5 Job Search Tips When You're Not Getting Life Science Job Interviews

Published: Sep 28, 2017

5 Job Search Tips When You're Not Getting Life Science Job Interviews September 28, 2017
By Mark Terry, BioSpace.com Breaking News Staff

Meet Joe. Or Alice. Either one. Joe and/or Alice has been unemployed for several months. Despite sending out dozens—maybe even hundreds— of resumes, Joe and/or Alice isn’t getting very many interviews.

Assuming for a moment that Joe and/or Alice are qualified for the jobs they’re applying for, and assuming that there aren’t possible issues of ageism, sexism or something else outside the scope of this article, here are some tips for Joe and/or Alice to get the interview requests coming in.

1. Focus.

Sometimes, particularly as the days, weeks or even months drag out, the job seeker can start to feel desperate and began applying for everything and anything that they’re remotely qualified or interested in. This “carpet bombing” approach is not a particularly good way to get hired or pick up interviews. First, because the majority of HR departments use automated screening systems, if you’re not hitting their job’s specific qualifications, the resume’s never making it to a human being.

Tony Hoeft, writing for TheMuse, says, “You may be tempted to cast a wide net while searching for jobs, but a lack of focus is detrimental. First, looking at jobs you aren’t really qualified for is a waste of time. While you may, in theory, be capable of handling a job in marketing, communications, or sales, if a company is looking to fill a marketing role, I believe they most often want a strong marketing person — not someone who is marketing-adjacent.”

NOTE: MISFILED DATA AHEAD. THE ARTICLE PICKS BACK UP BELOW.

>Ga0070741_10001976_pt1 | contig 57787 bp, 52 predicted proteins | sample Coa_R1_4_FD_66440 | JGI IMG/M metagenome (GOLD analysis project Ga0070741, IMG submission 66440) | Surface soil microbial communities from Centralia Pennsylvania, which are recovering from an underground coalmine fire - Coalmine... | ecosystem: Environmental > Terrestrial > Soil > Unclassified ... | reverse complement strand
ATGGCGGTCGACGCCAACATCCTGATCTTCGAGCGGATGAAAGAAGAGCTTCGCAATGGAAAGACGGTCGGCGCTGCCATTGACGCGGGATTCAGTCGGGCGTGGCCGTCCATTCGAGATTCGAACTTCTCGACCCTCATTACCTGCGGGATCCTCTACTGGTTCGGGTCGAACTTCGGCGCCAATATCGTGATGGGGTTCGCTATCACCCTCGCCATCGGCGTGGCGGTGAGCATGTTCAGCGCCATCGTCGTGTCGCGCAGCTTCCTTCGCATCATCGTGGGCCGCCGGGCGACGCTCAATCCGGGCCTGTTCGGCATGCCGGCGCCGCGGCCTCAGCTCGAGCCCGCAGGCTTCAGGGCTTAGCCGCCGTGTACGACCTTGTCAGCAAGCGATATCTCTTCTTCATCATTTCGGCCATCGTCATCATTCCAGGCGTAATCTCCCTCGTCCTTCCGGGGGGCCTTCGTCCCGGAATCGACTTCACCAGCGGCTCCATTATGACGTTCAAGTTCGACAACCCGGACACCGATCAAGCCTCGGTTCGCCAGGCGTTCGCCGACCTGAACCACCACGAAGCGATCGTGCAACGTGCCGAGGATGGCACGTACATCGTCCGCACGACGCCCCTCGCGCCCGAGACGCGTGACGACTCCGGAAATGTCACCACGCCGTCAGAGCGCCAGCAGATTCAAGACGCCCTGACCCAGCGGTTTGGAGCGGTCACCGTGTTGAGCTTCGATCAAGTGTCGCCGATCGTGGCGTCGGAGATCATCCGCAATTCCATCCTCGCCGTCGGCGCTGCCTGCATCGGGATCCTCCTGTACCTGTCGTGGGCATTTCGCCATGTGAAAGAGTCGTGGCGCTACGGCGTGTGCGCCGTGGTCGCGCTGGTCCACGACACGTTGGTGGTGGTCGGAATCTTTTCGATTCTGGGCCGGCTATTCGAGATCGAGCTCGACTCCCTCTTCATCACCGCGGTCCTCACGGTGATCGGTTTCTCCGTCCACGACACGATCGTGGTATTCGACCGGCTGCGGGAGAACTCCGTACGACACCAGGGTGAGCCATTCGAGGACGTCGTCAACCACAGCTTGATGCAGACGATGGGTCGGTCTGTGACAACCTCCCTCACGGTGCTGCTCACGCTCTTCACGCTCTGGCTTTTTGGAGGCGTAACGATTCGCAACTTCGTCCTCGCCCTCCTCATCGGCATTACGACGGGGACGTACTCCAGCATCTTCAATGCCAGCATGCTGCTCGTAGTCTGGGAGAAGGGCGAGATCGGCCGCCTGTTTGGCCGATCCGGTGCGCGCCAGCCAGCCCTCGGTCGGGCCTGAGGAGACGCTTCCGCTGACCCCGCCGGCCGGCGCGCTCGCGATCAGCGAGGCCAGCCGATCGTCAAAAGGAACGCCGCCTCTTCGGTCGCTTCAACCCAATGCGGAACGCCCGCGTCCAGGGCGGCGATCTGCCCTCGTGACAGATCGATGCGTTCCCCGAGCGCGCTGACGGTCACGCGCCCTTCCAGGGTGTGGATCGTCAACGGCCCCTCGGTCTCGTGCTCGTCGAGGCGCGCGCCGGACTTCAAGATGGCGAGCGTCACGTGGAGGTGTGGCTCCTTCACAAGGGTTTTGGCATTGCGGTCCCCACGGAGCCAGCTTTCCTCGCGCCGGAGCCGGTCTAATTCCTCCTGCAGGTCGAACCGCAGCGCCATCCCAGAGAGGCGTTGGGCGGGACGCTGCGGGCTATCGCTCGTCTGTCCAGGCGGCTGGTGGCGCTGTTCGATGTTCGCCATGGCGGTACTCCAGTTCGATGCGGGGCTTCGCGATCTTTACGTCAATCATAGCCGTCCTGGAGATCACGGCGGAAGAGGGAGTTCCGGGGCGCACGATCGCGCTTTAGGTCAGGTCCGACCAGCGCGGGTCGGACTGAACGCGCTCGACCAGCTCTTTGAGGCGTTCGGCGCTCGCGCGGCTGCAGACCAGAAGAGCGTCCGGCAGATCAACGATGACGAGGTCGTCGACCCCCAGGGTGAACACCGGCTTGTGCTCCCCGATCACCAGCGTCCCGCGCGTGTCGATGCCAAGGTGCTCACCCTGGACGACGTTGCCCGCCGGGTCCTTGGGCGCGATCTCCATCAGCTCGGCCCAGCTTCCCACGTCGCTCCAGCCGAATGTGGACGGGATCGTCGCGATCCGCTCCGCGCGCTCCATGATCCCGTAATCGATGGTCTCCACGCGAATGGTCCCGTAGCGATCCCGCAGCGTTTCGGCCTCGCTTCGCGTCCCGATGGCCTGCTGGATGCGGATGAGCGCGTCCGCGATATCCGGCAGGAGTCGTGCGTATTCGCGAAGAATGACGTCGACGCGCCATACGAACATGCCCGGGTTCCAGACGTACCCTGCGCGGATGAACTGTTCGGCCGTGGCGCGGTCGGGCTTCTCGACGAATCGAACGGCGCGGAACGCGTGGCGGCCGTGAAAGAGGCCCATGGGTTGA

Decide what you want to do, or what you’re most qualified to do, and use those as targets to guide your search. That way you’ll spend less time throwing resumes out the window hoping they’ll land on somebody’s desk.

2. Get a professionally—written resume.

A professional resume-writer or writing service brings several useful things to your job search. First, they have a grip on what the current thinking is for resume structure, formats, and length, as well as knowledge of formats related to different career levels and types—for example, entry-level positions versus mid-career versus senior careers. Also, federal jobs and individuals coming out of the military have unique demands for resumes and CVs.

Second, a professional approaches the resume from the perspective of highlighting accomplishments versus duties and keying in on the types of things hiring managers are looking for the most. Modern resume formats are intentionally designed to fulfill the “30-second rule.” The 30-second rule is that hiring managers, who may be facing hundreds of resumes, need to be able to glance at it (and the cover letter) and quickly get an idea of who you are and if you’re qualified for the position. If they get that sense in 30 seconds and it clicks, they will continue reading.

A good professional resume writer will also use dynamic, active language and knowledge of key words to put your best foot forward.

3. Key words and algorithms.

As mentioned earlier, the majority of employers use some form of an automated application system, otherwise known as Application Tracking System (ATS). As Trudy Steinfeld wrote for Forbes, “If you are looking for a job and you have been applying through company websites, completing applications and attaching your resume for jobs you honestly believe you are qualified for, it can be a tedious and frustrating experience. No doubt the phrase ‘black hole’ has come up once or twice. If you are like most job seekers, you are wondering, ‘Why aren’t I getting any interviews or responses?’”